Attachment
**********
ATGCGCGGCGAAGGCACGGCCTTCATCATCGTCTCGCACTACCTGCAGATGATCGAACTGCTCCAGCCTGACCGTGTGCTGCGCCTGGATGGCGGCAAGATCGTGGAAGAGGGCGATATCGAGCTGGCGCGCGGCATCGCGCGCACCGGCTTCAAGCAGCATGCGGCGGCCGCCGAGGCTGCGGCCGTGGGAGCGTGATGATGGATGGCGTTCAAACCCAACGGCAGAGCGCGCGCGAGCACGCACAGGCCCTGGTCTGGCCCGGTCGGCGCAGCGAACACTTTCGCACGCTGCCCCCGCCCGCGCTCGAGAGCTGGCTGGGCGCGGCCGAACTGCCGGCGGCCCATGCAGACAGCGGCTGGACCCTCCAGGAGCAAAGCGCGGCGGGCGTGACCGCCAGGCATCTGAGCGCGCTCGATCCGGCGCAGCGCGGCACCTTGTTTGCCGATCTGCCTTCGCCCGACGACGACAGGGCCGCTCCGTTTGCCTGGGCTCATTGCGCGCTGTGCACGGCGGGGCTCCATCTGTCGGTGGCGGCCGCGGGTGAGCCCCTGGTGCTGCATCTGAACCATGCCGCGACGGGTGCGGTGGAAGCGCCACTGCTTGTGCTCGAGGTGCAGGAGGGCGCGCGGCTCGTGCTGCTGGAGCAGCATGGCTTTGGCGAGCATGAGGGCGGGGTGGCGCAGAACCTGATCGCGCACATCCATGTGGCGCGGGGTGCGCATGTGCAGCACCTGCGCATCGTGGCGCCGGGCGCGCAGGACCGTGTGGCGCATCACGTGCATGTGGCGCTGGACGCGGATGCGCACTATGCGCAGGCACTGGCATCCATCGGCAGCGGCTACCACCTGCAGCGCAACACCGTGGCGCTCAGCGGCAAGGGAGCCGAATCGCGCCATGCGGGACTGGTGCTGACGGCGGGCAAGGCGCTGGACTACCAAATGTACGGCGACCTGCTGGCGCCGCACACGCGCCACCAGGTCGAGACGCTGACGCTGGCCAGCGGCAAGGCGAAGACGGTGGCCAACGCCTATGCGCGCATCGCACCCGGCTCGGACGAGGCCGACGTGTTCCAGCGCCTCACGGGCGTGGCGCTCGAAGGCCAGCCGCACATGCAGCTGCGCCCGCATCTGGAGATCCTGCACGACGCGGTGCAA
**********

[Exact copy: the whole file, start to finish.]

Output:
ATGCGCGGCGAAGGCACGGCCTTCATCATCGTCTCGCACTACCTGCAGATGATCGAACTGCTCCAGCCTGACCGTGTGCTGCGCCTGGATGGCGGCAAGATCGTGGAAGAGGGCGATATCGAGCTGGCGCGCGGCATCGCGCGCACCGGCTTCAAGCAGCATGCGGCGGCCGCCGAGGCTGCGGCCGTGGGAGCGTGATGATGGATGGCGTTCAAACCCAACGGCAGAGCGCGCGCGAGCACGCACAGGCCCTGGTCTGGCCCGGTCGGCGCAGCGAACACTTTCGCACGCTGCCCCCGCCCGCGCTCGAGAGCTGGCTGGGCGCGGCCGAACTGCCGGCGGCCCATGCAGACAGCGGCTGGACCCTCCAGGAGCAAAGCGCGGCGGGCGTGACCGCCAGGCATCTGAGCGCGCTCGATCCGGCGCAGCGCGGCACCTTGTTTGCCGATCTGCCTTCGCCCGACGACGACAGGGCCGCTCCGTTTGCCTGGGCTCATTGCGCGCTGTGCACGGCGGGGCTCCATCTGTCGGTGGCGGCCGCGGGTGAGCCCCTGGTGCTGCATCTGAACCATGCCGCGACGGGTGCGGTGGAAGCGCCACTGCTTGTGCTCGAGGTGCAGGAGGGCGCGCGGCTCGTGCTGCTGGAGCAGCATGGCTTTGGCGAGCATGAGGGCGGGGTGGCGCAGAACCTGATCGCGCACATCCATGTGGCGCGGGGTGCGCATGTGCAGCACCTGCGCATCGTGGCGCCGGGCGCGCAGGACCGTGTGGCGCATCACGTGCATGTGGCGCTGGACGCGGATGCGCACTATGCGCAGGCACTGGCATCCATCGGCAGCGGCTACCACCTGCAGCGCAACACCGTGGCGCTCAGCGGCAAGGGAGCCGAATCGCGCCATGCGGGACTGGTGCTGACGGCGGGCAAGGCGCTGGACTACCAAATGTACGGCGACCTGCTGGCGCCGCACACGCGCCACCAGGTCGAGACGCTGACGCTGGCCAGCGGCAAGGCGAAGACGGTGGCCAACGCCTATGCGCGCATCGCACCCGGCTCGGACGAGGCCGACGTGTTCCAGCGCCTCACGGGCGTGGCGCTCGAAGGCCAGCCGCACATGCAGCTGCGCCCGCATCTGGAGATCCTGCACGACGCGGTGCAA